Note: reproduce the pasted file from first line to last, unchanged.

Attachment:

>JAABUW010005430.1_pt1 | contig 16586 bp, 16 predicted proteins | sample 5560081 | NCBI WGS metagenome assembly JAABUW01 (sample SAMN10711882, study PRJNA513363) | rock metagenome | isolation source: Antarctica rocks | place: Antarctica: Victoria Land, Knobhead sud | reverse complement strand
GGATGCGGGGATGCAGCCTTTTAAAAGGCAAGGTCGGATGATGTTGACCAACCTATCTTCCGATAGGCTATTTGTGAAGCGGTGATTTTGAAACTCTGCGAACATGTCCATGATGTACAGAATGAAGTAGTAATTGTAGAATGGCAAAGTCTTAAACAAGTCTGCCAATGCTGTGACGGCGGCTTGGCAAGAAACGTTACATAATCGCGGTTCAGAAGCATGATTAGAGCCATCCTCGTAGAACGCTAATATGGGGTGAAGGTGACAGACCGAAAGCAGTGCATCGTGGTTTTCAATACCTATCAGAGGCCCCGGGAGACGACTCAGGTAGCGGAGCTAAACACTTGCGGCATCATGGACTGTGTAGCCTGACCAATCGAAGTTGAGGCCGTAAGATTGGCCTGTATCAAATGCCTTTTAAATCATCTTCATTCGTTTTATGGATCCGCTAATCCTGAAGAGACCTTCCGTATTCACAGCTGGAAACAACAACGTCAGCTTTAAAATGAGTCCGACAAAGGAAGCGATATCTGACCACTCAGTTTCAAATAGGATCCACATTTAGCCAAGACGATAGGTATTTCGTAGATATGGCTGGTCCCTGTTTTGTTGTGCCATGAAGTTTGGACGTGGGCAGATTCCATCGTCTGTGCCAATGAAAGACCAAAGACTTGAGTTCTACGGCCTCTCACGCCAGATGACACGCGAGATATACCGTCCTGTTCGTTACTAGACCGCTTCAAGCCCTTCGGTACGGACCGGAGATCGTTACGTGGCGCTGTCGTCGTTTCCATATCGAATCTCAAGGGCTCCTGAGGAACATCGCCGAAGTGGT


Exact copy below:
>JAABUW010005430.1_pt1 | contig 16586 bp, 16 predicted proteins | sample 5560081 | NCBI WGS metagenome assembly JAABUW01 (sample SAMN10711882, study PRJNA513363) | rock metagenome | isolation source: Antarctica rocks | place: Antarctica: Victoria Land, Knobhead sud | reverse complement strand
GGATGCGGGGATGCAGCCTTTTAAAAGGCAAGGTCGGATGATGTTGACCAACCTATCTTCCGATAGGCTATTTGTGAAGCGGTGATTTTGAAACTCTGCGAACATGTCCATGATGTACAGAATGAAGTAGTAATTGTAGAATGGCAAAGTCTTAAACAAGTCTGCCAATGCTGTGACGGCGGCTTGGCAAGAAACGTTACATAATCGCGGTTCAGAAGCATGATTAGAGCCATCCTCGTAGAACGCTAATATGGGGTGAAGGTGACAGACCGAAAGCAGTGCATCGTGGTTTTCAATACCTATCAGAGGCCCCGGGAGACGACTCAGGTAGCGGAGCTAAACACTTGCGGCATCATGGACTGTGTAGCCTGACCAATCGAAGTTGAGGCCGTAAGATTGGCCTGTATCAAATGCCTTTTAAATCATCTTCATTCGTTTTATGGATCCGCTAATCCTGAAGAGACCTTCCGTATTCACAGCTGGAAACAACAACGTCAGCTTTAAAATGAGTCCGACAAAGGAAGCGATATCTGACCACTCAGTTTCAAATAGGATCCACATTTAGCCAAGACGATAGGTATTTCGTAGATATGGCTGGTCCCTGTTTTGTTGTGCCATGAAGTTTGGACGTGGGCAGATTCCATCGTCTGTGCCAATGAAAGACCAAAGACTTGAGTTCTACGGCCTCTCACGCCAGATGACACGCGAGATATACCGTCCTGTTCGTTACTAGACCGCTTCAAGCCCTTCGGTACGGACCGGAGATCGTTACGTGGCGCTGTCGTCGTTTCCATATCGAATCTCAAGGGCTCCTGAGGAACATCGCCGAAGTGGT